Result of another study has proven the effectiveness of Inositol for anxiety associated with agoraphobia but again researches with far more conclusive results are needed to understand the effectiveness of Inositol for anxiety. 

Side effects of taking Inositol for anxiety:

As Inositol is also produced in the body naturally, it has much less side effects than other medicine taken for anxiety.

Despite being natural compound, Inositol taken for anxiety can still have certain side effect such as:

  1. Nausea 
  2. Stomach ache 
  3. Tiredness 
  4. Dizziness 
  5. Headache 
  • For children: Inositol for children is usually safe and can be taken by them to deal with anxiety. Inositol for anxiety becomes harmful for children when it is taken for more than 10 days.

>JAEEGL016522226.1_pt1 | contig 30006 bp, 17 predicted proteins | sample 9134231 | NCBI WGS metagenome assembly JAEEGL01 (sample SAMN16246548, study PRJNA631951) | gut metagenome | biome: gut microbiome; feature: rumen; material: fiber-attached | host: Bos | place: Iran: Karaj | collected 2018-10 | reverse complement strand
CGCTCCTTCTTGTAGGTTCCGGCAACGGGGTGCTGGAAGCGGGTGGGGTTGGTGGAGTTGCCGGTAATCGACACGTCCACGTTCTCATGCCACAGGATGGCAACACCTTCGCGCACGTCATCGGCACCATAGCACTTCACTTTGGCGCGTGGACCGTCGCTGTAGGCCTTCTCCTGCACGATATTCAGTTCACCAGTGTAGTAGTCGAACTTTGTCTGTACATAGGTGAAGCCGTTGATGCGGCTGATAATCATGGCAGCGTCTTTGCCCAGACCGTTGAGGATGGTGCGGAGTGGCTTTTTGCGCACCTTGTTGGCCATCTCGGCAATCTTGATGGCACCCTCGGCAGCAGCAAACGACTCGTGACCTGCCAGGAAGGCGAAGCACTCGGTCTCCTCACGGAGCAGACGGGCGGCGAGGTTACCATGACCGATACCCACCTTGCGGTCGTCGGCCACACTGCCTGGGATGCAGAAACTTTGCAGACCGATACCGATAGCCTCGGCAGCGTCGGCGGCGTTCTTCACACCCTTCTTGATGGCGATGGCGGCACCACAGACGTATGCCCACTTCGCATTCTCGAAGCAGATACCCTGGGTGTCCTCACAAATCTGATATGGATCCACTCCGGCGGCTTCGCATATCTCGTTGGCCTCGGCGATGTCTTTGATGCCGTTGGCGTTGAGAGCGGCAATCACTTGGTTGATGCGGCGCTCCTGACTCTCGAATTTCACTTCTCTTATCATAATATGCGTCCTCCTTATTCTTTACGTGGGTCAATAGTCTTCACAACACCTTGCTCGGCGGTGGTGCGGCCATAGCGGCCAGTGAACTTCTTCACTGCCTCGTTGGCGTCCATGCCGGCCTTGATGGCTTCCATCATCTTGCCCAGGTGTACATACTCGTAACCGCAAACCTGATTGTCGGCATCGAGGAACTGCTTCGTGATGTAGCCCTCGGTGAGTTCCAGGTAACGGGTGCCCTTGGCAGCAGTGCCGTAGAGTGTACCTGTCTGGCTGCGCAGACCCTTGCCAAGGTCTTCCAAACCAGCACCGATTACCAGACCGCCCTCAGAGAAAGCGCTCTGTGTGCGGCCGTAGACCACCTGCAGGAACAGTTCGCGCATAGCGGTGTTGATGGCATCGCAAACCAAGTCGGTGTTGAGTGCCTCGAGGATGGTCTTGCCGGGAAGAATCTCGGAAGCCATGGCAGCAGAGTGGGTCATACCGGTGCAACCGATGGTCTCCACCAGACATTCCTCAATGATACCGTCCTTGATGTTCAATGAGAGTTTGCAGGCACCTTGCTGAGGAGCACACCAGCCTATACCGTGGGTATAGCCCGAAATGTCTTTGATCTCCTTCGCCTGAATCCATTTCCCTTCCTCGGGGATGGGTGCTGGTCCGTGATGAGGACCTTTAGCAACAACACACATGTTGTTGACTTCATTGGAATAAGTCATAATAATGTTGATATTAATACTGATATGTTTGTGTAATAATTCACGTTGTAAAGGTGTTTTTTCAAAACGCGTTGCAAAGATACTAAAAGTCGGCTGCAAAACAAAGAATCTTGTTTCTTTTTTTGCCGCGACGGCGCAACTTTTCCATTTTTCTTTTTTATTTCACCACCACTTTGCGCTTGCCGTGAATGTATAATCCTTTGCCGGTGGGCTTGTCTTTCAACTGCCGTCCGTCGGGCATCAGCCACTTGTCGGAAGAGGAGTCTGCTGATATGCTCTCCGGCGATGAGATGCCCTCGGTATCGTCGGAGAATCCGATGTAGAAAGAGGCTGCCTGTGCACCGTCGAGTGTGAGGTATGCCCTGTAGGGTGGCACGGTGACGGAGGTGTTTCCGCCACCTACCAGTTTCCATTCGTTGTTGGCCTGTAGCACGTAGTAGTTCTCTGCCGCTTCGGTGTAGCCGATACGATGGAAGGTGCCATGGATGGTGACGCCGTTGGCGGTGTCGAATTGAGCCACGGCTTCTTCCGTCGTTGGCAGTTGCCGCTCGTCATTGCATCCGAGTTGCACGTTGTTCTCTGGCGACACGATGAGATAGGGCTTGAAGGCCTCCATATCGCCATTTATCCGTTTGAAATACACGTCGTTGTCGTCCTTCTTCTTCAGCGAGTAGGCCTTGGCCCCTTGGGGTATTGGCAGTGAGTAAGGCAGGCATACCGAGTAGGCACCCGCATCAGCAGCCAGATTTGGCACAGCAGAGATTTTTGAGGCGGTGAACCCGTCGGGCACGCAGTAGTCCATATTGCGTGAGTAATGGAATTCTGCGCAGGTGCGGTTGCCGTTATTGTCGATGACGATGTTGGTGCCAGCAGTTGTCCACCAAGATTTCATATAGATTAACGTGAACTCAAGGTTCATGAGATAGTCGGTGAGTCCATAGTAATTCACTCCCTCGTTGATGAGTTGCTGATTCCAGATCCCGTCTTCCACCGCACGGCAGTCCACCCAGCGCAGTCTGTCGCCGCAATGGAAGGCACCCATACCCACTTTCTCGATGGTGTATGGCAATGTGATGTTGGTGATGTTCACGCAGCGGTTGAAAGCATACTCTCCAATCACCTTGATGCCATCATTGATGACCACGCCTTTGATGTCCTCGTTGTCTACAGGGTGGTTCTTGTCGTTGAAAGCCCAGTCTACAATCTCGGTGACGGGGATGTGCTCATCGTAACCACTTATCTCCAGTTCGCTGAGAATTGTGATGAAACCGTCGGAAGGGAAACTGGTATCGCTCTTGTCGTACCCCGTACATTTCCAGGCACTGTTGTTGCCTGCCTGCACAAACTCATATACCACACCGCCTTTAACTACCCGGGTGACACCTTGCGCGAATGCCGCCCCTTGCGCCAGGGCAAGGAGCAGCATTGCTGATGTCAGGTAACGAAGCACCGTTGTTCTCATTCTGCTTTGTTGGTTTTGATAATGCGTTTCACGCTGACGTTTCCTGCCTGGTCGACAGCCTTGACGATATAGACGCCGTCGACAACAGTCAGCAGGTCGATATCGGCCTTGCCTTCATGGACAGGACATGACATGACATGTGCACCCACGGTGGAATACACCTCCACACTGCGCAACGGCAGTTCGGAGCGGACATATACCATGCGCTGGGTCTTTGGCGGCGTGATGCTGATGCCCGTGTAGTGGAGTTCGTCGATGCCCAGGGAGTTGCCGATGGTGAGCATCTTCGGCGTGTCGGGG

• Pregnancy: Effects of Inositol for pregnant women have not been established yet by any research. Thus it is recommended that pregnant women should consult with their doctor before taking Inositol for anxiety. 
  • Breast feeding: Inositol can pass from breast milk to the baby, thus it recommended that breastfeeding should avoid taking Inositol for anxiety or consult with their doctor first. 
  • Diabetes: Inositol can lower the blood sugar level thus it is recommended that if diabetic patient is taking Inositol for anxiety or any purpose, he should constantly check their blood sugar level and consult with their doctor.